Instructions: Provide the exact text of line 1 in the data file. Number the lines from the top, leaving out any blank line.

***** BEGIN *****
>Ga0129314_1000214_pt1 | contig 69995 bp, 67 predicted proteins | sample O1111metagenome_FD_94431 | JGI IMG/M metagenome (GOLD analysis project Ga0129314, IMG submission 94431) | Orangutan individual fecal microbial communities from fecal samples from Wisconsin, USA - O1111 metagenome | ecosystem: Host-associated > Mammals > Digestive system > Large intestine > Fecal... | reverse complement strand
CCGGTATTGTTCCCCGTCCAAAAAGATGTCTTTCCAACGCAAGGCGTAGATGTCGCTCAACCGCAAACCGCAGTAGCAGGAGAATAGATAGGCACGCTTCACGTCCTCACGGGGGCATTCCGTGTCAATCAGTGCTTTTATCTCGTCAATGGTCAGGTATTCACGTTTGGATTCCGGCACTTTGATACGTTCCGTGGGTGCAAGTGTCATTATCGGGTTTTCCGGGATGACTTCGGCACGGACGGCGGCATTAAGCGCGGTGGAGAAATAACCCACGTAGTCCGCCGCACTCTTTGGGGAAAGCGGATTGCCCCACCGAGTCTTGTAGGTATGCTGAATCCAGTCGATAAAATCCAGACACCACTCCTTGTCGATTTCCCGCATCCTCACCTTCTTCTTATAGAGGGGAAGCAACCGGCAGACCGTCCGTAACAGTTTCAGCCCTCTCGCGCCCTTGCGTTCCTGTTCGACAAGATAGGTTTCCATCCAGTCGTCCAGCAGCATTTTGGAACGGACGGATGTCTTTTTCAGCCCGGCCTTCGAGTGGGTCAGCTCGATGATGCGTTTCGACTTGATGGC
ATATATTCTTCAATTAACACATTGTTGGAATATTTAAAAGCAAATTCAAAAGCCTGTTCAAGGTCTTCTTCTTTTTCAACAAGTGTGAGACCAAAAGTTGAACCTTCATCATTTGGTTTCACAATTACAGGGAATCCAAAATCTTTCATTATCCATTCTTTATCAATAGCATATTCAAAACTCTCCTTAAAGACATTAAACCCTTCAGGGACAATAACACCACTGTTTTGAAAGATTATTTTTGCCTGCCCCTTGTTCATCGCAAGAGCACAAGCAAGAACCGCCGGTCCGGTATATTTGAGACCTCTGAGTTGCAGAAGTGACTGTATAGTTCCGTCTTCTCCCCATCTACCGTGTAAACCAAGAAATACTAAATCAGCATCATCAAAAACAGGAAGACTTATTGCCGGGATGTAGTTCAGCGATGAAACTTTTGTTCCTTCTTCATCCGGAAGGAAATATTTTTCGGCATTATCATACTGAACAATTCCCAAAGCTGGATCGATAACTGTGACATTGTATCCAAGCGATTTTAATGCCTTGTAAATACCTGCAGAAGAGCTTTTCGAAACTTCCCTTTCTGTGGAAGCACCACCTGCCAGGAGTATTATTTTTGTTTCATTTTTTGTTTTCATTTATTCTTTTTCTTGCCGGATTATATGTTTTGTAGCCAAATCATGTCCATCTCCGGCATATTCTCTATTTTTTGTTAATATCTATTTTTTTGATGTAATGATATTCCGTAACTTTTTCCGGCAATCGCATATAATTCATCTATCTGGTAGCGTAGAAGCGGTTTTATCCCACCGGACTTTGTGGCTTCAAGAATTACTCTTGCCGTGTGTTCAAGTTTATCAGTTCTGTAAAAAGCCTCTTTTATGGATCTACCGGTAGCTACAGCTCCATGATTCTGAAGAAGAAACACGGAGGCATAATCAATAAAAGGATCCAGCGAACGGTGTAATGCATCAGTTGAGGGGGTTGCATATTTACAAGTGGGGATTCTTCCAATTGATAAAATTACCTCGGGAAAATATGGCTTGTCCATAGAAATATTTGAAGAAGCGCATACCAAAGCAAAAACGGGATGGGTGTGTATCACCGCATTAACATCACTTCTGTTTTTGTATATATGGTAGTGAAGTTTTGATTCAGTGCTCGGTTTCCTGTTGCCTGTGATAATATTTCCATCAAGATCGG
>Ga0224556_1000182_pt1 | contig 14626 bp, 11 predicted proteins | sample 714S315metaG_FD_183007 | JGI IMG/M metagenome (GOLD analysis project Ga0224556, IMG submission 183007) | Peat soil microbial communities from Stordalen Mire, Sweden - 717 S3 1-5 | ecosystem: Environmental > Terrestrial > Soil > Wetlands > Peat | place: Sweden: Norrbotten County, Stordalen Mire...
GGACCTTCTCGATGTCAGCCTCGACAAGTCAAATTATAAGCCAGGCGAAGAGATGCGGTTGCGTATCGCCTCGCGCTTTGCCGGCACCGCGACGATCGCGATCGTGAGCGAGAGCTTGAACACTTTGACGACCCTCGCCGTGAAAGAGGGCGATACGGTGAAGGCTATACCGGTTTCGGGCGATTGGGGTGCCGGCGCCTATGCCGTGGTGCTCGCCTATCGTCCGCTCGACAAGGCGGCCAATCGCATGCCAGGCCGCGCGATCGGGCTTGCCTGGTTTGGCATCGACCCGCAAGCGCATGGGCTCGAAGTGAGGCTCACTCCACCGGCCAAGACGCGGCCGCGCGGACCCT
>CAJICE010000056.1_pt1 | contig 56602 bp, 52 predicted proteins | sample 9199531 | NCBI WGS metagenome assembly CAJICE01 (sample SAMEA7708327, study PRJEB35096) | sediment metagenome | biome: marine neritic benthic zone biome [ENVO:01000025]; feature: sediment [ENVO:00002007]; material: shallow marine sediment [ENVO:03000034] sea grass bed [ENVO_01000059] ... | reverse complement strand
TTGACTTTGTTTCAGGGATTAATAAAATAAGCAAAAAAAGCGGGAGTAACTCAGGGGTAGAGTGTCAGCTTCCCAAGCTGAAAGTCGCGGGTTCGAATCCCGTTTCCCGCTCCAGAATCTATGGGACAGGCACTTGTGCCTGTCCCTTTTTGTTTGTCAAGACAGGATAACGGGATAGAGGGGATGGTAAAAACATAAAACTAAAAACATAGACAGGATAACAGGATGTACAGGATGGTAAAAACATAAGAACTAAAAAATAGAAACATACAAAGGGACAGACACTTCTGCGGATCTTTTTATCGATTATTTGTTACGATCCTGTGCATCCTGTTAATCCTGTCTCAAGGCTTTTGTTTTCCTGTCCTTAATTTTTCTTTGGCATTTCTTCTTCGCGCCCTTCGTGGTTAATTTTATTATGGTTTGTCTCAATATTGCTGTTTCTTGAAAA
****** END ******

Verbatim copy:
>Ga0129314_1000214_pt1 | contig 69995 bp, 67 predicted proteins | sample O1111metagenome_FD_94431 | JGI IMG/M metagenome (GOLD analysis project Ga0129314, IMG submission 94431) | Orangutan individual fecal microbial communities from fecal samples from Wisconsin, USA - O1111 metagenome | ecosystem: Host-associated > Mammals > Digestive system > Large intestine > Fecal... | reverse complement strand